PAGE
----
On the third Thursday evening of each month, a group of folks from the church take a bucket of quarters to a laundromat that caters to low-income customers. For two hours, the customers provide the clothes and we provide the quarters. It can cost a family $17-$20 to do a week’s wash, a hefty amount for a minimal income budget. Free laundry provides significant financial help.
But in December, it was a catastrophe.
Ten minutes after we arrived, the washers were churning and patrons settled into conversations. But suddenly a clasp on one washing machine’s hose broke. Water poured out. Within minutes, water covered the entire floor. A lot of water. Soapy water. A mess.
Quoting Angie, one of our church volunteers: “The owners were not around, but it didn’t really matter. We suddenly had people from 4 different ethnic groups who could barely communicate with each other all on their feet working together to solve the problem. We found mops, brooms, towels, a tool box, and even a shop vac. We had a Korean man in his early 80’s wearing a mask working next to Nim, a 6 year old Burmese girl, doing everything in their power to get the water out of the building and stop the washer from leaking.”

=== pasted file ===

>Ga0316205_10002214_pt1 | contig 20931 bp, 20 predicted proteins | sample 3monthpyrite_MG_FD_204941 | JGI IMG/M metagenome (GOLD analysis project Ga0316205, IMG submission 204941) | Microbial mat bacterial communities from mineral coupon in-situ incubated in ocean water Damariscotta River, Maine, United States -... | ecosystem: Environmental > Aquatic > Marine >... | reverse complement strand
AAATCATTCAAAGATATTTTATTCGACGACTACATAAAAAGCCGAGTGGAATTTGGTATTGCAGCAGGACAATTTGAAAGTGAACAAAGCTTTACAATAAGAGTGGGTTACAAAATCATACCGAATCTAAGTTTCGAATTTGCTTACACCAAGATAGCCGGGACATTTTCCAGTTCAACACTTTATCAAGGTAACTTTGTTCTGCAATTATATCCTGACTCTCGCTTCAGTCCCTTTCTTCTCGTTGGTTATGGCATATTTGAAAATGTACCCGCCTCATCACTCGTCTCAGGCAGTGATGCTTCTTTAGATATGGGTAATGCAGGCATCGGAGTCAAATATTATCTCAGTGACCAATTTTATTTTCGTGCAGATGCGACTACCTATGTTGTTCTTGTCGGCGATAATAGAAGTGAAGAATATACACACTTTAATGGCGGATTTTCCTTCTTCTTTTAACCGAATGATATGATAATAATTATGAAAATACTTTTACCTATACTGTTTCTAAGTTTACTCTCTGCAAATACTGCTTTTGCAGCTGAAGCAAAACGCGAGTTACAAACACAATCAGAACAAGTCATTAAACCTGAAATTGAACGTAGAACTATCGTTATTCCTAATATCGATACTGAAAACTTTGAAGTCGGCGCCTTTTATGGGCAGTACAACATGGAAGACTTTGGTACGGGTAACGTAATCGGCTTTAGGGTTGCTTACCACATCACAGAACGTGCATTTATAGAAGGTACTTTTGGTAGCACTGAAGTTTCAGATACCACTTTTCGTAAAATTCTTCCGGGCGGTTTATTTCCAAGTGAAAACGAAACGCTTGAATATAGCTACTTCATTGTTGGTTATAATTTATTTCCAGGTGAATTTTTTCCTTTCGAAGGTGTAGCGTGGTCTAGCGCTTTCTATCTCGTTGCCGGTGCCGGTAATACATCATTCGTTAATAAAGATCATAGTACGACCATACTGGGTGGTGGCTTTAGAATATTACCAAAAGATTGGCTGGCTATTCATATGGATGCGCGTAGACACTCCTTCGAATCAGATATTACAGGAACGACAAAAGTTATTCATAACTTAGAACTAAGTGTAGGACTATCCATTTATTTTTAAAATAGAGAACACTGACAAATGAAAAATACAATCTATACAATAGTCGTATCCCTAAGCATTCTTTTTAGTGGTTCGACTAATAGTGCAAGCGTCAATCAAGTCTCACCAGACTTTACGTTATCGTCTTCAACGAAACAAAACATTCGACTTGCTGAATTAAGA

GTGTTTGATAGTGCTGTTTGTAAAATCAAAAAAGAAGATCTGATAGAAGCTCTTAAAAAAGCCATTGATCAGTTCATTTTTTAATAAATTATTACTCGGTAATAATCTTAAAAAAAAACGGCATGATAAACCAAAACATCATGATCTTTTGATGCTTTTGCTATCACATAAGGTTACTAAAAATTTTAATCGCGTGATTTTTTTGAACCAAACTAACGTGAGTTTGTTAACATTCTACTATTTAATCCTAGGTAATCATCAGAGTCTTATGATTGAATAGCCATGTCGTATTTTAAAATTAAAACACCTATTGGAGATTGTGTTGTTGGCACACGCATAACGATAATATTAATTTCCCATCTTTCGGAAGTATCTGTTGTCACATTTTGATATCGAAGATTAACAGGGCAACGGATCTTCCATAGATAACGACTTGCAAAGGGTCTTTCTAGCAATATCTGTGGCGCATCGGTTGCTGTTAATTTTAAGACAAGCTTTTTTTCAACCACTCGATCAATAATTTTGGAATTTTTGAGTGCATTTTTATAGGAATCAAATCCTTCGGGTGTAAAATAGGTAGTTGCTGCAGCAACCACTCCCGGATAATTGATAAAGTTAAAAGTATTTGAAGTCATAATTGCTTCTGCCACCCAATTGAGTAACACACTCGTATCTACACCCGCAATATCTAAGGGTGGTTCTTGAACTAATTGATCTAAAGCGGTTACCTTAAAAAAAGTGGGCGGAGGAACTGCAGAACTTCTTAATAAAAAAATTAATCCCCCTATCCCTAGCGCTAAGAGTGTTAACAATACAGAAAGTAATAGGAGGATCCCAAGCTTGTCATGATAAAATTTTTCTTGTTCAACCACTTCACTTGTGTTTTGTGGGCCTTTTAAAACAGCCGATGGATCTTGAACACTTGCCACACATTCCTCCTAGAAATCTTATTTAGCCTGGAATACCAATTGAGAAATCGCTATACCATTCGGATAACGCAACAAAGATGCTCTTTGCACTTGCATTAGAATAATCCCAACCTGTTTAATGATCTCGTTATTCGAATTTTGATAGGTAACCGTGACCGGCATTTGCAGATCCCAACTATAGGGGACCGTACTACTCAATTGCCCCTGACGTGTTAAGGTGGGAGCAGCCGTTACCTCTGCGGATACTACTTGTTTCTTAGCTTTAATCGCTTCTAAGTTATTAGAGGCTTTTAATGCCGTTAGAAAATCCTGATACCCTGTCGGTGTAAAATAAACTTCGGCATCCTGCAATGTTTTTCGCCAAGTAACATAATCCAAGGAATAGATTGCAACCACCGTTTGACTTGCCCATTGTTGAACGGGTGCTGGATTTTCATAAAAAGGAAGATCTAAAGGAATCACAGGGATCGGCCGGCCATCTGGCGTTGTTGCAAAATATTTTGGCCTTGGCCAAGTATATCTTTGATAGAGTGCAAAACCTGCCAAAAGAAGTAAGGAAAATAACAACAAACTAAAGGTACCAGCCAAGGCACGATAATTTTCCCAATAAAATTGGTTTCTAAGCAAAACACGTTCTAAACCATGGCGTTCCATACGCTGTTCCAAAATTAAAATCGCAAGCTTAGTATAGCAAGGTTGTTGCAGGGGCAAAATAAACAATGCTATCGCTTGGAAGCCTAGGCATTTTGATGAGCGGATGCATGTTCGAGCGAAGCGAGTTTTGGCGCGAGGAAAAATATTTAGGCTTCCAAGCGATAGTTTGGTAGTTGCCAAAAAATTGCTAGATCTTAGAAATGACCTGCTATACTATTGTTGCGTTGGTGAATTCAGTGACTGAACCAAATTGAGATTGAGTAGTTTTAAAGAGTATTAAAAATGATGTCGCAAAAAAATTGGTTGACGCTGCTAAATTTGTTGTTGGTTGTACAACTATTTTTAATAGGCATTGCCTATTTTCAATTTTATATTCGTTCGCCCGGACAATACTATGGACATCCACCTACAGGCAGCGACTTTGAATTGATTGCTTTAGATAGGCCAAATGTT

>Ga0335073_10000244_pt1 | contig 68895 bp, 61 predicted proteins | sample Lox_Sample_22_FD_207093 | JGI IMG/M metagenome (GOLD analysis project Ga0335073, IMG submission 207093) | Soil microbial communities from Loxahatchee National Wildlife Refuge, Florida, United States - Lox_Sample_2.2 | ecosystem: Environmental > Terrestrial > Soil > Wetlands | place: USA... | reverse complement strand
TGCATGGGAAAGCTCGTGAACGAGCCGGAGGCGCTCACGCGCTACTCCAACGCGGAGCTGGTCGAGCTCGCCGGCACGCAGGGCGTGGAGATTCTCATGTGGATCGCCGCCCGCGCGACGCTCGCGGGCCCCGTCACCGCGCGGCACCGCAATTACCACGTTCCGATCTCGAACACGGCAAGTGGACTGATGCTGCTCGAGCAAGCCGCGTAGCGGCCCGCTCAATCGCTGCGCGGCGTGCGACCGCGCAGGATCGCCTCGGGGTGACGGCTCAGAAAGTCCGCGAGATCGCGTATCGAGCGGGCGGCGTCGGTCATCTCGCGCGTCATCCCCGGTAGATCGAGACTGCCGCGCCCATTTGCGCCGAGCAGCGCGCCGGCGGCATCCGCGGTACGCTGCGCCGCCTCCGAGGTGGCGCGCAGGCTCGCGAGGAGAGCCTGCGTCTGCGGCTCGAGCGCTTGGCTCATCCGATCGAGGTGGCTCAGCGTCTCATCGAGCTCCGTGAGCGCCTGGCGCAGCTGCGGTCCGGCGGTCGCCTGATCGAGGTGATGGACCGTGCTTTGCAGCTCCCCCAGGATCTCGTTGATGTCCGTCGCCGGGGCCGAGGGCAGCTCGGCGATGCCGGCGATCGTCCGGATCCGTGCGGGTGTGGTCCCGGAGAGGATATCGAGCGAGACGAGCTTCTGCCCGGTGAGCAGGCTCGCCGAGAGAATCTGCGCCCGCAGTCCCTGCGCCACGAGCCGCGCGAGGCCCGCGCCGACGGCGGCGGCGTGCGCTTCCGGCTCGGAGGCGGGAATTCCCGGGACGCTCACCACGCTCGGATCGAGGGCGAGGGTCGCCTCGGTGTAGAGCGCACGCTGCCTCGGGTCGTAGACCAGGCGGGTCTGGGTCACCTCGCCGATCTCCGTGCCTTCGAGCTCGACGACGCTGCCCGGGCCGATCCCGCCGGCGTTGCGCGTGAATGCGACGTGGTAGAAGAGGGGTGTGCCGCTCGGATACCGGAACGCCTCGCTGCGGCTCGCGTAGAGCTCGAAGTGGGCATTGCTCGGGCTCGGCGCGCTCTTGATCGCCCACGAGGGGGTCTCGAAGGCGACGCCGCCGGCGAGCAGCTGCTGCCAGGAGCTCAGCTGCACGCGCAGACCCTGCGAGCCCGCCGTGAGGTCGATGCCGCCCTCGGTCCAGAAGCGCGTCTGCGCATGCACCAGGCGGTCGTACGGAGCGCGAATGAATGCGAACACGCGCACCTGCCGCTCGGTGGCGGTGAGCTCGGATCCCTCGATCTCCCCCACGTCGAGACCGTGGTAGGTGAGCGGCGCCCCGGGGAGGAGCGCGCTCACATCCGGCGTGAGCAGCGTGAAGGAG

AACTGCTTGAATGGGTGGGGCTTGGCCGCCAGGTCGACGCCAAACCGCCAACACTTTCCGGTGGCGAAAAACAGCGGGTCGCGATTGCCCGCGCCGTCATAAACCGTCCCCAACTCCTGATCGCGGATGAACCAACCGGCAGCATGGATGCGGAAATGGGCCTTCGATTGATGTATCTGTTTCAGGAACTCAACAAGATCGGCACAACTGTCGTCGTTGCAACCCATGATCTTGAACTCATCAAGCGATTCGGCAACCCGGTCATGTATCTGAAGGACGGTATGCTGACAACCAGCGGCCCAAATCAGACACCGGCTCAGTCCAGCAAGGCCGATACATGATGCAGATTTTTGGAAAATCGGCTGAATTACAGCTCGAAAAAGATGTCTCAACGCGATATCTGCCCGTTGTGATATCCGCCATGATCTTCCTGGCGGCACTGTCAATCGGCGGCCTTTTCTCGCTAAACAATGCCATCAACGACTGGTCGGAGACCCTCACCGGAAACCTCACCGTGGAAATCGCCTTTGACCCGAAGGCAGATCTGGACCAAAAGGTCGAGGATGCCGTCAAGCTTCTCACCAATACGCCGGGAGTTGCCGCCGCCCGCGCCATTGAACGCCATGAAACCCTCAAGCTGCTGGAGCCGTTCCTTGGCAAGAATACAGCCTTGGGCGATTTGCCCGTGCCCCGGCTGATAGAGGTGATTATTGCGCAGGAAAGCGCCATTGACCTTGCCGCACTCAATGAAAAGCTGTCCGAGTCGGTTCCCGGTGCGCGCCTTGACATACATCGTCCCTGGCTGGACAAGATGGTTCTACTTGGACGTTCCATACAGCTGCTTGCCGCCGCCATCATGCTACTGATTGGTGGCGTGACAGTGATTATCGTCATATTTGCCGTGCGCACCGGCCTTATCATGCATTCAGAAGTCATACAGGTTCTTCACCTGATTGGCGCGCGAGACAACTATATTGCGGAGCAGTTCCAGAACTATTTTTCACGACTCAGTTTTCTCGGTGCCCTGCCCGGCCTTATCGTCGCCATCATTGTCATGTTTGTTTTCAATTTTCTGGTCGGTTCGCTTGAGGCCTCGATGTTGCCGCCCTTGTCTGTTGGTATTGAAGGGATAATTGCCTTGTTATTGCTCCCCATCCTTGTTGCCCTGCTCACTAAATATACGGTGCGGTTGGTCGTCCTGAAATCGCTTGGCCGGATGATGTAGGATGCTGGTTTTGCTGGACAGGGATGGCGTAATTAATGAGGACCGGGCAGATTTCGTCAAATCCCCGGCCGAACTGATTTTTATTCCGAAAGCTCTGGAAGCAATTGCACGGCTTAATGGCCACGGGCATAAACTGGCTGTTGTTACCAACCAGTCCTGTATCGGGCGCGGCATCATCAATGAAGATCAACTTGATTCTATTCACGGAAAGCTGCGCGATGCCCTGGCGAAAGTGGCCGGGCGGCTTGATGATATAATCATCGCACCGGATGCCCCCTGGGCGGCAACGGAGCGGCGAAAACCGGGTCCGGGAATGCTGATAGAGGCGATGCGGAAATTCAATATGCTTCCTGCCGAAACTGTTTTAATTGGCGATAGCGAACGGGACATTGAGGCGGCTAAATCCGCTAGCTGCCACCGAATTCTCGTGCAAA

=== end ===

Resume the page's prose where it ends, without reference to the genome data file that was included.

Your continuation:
The owner returned, shocked to see the catastrophic spill, then utterly relieved to realize the problem had been addressed and floors were almost dry. So she left. A few minutes later, she returned with a huge tray of wings, opened the vending machine for free sodas, and opened the table for everyone! The weekly chore of doing the wash turned into a neighborhood block party.
As Angie wrote, “No one asked anyone to do anything, but everyone helped. Everyone contributed. It was beautiful. I was so happy to be part of it. I don’t know what it is, but in my experience helping the “less fortunate,” I see more generosity in them than I do in most people who can “afford” to be generous.”
Our group of volunteers admitted that if such an accident had happened at a business in our up-scale neighborhoods, each customer would have quickly picked up their clothes and left.
We have much to learn from those “less fortunate.”